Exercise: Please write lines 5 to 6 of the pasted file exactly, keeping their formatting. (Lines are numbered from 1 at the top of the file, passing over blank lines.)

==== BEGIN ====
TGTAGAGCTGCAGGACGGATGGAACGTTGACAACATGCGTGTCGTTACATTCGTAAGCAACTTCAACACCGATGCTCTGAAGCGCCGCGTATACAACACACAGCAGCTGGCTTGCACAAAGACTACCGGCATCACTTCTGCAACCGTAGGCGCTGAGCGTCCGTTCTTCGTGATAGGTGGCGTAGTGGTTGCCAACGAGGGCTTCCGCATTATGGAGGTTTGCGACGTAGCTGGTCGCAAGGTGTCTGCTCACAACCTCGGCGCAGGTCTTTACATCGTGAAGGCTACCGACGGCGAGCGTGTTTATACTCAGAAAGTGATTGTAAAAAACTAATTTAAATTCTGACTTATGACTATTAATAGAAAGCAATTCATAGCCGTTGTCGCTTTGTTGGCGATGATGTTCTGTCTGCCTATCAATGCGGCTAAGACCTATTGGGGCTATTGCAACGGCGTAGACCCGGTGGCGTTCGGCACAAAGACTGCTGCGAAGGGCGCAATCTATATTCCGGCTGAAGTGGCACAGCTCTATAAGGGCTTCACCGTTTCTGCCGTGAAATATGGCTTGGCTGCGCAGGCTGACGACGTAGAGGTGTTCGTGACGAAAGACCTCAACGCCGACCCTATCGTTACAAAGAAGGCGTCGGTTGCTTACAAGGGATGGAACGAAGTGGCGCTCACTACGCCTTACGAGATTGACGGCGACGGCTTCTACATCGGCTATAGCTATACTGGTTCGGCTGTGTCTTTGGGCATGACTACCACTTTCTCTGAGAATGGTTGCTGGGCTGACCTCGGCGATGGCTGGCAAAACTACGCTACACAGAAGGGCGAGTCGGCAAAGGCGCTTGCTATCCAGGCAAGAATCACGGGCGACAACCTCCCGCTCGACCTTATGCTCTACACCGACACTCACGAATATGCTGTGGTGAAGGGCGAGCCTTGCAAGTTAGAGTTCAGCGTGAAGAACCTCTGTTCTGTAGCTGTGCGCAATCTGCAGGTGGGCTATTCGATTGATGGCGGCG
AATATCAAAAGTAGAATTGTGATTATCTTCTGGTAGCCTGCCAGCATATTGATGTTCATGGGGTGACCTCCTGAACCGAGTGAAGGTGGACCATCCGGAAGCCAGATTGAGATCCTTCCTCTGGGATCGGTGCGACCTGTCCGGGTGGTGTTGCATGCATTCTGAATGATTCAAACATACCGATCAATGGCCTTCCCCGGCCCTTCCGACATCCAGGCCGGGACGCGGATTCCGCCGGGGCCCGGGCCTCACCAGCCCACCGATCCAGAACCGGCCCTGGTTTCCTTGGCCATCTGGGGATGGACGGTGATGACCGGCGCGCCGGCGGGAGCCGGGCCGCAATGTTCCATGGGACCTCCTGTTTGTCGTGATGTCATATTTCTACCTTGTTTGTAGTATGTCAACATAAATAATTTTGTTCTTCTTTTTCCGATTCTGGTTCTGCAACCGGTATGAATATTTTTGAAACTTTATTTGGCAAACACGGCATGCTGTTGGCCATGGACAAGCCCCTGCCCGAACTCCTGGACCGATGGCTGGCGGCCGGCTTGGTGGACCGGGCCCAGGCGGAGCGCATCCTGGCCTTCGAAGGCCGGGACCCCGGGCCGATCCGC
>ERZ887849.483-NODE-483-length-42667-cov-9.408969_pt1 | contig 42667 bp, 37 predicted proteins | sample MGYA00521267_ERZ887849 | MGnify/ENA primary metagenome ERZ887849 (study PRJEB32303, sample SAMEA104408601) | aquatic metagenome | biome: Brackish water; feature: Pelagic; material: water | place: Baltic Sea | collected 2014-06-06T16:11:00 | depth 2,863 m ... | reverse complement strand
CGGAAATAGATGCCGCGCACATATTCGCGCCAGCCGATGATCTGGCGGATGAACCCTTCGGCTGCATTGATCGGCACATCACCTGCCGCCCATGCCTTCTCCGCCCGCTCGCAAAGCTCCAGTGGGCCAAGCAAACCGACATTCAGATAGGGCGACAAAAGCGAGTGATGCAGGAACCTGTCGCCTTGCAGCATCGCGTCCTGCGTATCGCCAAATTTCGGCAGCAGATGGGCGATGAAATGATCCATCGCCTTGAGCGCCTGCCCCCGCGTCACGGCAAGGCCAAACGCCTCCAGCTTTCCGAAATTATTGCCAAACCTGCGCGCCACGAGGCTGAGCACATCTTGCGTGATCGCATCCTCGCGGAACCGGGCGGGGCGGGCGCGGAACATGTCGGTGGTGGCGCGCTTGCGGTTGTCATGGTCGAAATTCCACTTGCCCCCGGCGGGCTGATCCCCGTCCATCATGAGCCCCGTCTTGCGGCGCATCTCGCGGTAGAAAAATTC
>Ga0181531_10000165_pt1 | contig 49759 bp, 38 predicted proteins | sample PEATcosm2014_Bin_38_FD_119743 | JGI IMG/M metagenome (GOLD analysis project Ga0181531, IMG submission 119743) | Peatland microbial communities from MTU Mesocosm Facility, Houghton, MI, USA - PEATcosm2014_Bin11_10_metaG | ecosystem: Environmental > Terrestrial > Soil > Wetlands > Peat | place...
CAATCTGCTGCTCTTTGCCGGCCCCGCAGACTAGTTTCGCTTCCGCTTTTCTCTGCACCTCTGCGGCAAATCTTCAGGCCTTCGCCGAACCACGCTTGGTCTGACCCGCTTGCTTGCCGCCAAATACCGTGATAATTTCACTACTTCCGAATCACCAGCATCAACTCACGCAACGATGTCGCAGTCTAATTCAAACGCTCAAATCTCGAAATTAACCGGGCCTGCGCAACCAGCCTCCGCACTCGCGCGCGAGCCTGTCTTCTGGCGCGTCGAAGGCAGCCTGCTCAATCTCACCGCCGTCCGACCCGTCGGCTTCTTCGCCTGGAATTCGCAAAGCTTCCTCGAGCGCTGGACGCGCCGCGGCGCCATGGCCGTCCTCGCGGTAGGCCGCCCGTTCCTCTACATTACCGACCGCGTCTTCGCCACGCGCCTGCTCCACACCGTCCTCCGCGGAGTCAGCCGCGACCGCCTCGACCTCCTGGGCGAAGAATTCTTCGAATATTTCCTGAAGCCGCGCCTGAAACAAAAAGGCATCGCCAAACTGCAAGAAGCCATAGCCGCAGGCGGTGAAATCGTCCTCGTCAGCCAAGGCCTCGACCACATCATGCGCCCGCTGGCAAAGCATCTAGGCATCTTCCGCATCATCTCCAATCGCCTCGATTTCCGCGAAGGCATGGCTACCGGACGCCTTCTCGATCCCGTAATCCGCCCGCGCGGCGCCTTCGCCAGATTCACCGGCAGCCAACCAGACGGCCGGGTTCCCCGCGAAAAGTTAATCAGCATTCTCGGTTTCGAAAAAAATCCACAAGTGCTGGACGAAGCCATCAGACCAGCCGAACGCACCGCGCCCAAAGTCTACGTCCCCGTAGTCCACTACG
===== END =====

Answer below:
>Ga0181531_10000165_pt1 | contig 49759 bp, 38 predicted proteins | sample PEATcosm2014_Bin_38_FD_119743 | JGI IMG/M metagenome (GOLD analysis project Ga0181531, IMG submission 119743) | Peatland microbial communities from MTU Mesocosm Facility, Houghton, MI, USA - PEATcosm2014_Bin11_10_metaG | ecosystem: Environmental > Terrestrial > Soil > Wetlands > Peat | place...
CAATCTGCTGCTCTTTGCCGGCCCCGCAGACTAGTTTCGCTTCCGCTTTTCTCTGCACCTCTGCGGCAAATCTTCAGGCCTTCGCCGAACCACGCTTGGTCTGACCCGCTTGCTTGCCGCCAAATACCGTGATAATTTCACTACTTCCGAATCACCAGCATCAACTCACGCAACGATGTCGCAGTCTAATTCAAACGCTCAAATCTCGAAATTAACCGGGCCTGCGCAACCAGCCTCCGCACTCGCGCGCGAGCCTGTCTTCTGGCGCGTCGAAGGCAGCCTGCTCAATCTCACCGCCGTCCGACCCGTCGGCTTCTTCGCCTGGAATTCGCAAAGCTTCCTCGAGCGCTGGACGCGCCGCGGCGCCATGGCCGTCCTCGCGGTAGGCCGCCCGTTCCTCTACATTACCGACCGCGTCTTCGCCACGCGCCTGCTCCACACCGTCCTCCGCGGAGTCAGCCGCGACCGCCTCGACCTCCTGGGCGAAGAATTCTTCGAATATTTCCTGAAGCCGCGCCTGAAACAAAAAGGCATCGCCAAACTGCAAGAAGCCATAGCCGCAGGCGGTGAAATCGTCCTCGTCAGCCAAGGCCTCGACCACATCATGCGCCCGCTGGCAAAGCATCTAGGCATCTTCCGCATCATCTCCAATCGCCTCGATTTCCGCGAAGGCATGGCTACCGGACGCCTTCTCGATCCCGTAATCCGCCCGCGCGGCGCCTTCGCCAGATTCACCGGCAGCCAACCAGACGGCCGGGTTCCCCGCGAAAAGTTAATCAGCATTCTCGGTTTCGAAAAAAATCCACAAGTGCTGGACGAAGCCATCAGACCAGCCGAACGCACCGCGCCCAAAGTCTACGTCCCCGTAGTCCACTACG